The First Steamers.

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The First Steamers.

Across the Atlantic, too, on the Hudson River, there was launched in 1807 a first small and primitive paddle-wheel steamer, the Clermont, which found a British counterpart five years later in the Clyde-Wilt Comes, and in 1818 a hybrid cargo-boat, the Savannah, crossed the Atlantic partly under steam power and partly under sail.

But these three were comparatively distant fore-runners of the modern steamer.

In water as in land transport, the new power was only slowly feeling its way towards maturity.

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Progress of Steam: the First Locomotive

But with every year that passed more workmen became qualified, more improvements were made, and more and more pioneers took up steam power.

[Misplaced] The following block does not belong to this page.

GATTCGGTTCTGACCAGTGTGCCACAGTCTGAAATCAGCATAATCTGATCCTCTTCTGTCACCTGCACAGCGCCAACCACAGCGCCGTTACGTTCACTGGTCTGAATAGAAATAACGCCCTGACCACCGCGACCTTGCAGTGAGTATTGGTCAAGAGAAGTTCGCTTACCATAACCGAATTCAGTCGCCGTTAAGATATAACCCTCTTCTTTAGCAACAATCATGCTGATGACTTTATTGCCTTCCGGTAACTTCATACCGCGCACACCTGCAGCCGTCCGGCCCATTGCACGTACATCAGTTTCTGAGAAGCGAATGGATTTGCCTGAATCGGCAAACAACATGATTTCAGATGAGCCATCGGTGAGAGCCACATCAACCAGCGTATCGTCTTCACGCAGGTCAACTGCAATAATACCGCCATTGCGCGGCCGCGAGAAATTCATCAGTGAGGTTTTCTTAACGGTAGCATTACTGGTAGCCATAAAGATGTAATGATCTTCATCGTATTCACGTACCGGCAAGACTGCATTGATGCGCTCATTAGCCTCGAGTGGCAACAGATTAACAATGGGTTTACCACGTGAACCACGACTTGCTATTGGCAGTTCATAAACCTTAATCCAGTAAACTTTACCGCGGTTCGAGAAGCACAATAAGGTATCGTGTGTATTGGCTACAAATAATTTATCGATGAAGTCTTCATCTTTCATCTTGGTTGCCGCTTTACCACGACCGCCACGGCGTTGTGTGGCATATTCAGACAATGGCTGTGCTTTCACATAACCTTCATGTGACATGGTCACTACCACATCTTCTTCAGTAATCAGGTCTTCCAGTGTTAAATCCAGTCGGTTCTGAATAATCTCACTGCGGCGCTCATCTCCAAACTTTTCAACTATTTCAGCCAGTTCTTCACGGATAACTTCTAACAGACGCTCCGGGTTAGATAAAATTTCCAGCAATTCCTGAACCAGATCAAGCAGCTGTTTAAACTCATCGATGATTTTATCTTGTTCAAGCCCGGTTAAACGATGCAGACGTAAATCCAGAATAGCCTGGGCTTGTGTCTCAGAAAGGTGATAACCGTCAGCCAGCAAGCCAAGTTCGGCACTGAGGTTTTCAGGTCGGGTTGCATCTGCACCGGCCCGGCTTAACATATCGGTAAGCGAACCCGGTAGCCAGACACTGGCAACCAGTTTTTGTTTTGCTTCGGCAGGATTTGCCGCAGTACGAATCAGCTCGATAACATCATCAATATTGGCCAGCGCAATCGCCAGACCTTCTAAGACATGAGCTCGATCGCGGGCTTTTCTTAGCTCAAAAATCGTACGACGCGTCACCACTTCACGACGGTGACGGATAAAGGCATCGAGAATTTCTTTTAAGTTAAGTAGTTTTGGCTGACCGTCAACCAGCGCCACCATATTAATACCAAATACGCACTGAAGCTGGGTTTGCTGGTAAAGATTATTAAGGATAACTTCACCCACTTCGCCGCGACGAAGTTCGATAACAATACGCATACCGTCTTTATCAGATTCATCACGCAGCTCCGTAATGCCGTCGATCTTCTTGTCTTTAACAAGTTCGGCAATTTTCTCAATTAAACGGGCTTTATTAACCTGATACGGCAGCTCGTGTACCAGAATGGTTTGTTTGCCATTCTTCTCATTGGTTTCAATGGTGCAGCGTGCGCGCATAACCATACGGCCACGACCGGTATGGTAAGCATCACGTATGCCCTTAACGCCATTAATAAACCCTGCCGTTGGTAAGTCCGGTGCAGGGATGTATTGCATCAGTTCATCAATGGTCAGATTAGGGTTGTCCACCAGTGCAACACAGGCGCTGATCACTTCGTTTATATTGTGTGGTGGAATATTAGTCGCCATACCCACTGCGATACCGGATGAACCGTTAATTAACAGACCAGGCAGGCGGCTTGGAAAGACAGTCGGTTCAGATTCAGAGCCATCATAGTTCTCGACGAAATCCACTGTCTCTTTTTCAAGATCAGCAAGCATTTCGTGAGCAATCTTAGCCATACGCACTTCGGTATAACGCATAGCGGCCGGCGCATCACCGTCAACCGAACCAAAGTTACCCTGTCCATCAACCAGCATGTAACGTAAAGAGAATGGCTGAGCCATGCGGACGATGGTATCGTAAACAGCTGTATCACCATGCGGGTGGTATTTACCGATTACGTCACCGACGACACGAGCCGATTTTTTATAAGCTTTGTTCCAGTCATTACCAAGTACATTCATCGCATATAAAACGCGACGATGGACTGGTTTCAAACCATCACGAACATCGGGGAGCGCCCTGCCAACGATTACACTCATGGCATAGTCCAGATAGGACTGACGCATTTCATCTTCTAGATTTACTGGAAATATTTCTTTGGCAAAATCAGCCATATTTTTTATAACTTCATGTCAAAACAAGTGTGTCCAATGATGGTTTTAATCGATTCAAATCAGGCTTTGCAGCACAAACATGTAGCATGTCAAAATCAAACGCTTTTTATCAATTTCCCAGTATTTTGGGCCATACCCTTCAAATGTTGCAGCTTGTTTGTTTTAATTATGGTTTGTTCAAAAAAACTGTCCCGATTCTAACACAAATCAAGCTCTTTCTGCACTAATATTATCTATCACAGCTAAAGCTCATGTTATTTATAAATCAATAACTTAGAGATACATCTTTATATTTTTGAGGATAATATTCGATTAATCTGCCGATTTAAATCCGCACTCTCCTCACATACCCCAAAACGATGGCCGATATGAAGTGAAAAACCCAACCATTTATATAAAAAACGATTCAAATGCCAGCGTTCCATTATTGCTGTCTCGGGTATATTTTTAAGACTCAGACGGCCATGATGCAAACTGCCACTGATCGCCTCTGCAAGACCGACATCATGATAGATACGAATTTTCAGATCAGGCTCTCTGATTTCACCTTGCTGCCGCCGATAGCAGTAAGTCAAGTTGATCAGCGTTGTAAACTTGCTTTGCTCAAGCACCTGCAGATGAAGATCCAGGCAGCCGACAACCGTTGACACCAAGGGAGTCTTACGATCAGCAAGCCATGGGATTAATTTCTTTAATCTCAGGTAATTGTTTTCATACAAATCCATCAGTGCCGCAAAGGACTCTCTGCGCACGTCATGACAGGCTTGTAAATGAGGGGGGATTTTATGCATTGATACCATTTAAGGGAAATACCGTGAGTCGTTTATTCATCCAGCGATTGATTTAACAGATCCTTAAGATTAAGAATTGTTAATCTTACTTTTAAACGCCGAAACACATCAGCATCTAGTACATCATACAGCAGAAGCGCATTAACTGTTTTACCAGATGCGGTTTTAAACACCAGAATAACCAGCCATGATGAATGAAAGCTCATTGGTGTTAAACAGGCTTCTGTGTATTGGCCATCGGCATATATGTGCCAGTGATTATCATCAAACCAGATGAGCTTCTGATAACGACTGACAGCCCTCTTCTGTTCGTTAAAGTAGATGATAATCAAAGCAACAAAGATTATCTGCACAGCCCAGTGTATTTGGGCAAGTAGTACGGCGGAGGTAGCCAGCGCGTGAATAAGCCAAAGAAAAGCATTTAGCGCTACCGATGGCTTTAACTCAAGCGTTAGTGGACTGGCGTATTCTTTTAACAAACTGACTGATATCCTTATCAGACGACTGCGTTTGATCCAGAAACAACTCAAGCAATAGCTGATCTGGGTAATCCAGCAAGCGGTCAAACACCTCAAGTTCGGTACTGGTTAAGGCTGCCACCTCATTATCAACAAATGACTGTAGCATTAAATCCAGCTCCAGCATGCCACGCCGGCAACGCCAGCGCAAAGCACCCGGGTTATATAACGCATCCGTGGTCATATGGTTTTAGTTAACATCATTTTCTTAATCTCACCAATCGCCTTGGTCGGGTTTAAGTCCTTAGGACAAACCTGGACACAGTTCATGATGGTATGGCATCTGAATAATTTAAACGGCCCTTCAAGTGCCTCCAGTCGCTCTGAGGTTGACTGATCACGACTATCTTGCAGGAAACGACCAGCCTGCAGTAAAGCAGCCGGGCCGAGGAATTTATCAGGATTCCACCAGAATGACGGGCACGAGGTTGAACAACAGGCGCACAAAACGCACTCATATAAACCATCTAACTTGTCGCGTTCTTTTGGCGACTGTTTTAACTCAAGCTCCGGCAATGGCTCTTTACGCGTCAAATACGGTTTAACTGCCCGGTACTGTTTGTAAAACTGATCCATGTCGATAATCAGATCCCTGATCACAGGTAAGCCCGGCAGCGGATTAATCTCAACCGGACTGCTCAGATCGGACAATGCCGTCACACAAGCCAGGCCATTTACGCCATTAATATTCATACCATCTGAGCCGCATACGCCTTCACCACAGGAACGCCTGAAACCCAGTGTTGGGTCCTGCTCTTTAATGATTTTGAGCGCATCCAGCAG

At the end of Watt's life - he died in 1817 - his machines- were still being made individually by hand, but with far more accuracy and in far larger quantities; and from the 1820's onwards a succession of inventions of machine tools - planing machines, jigs, hammers, wheel-butting engines - made it possible for semi-skilled workers to turn out the machinery which previously only the very best artisans had been capable of making. Increased accuracy and decreased... see: Progress of Steam: the First Locomotive

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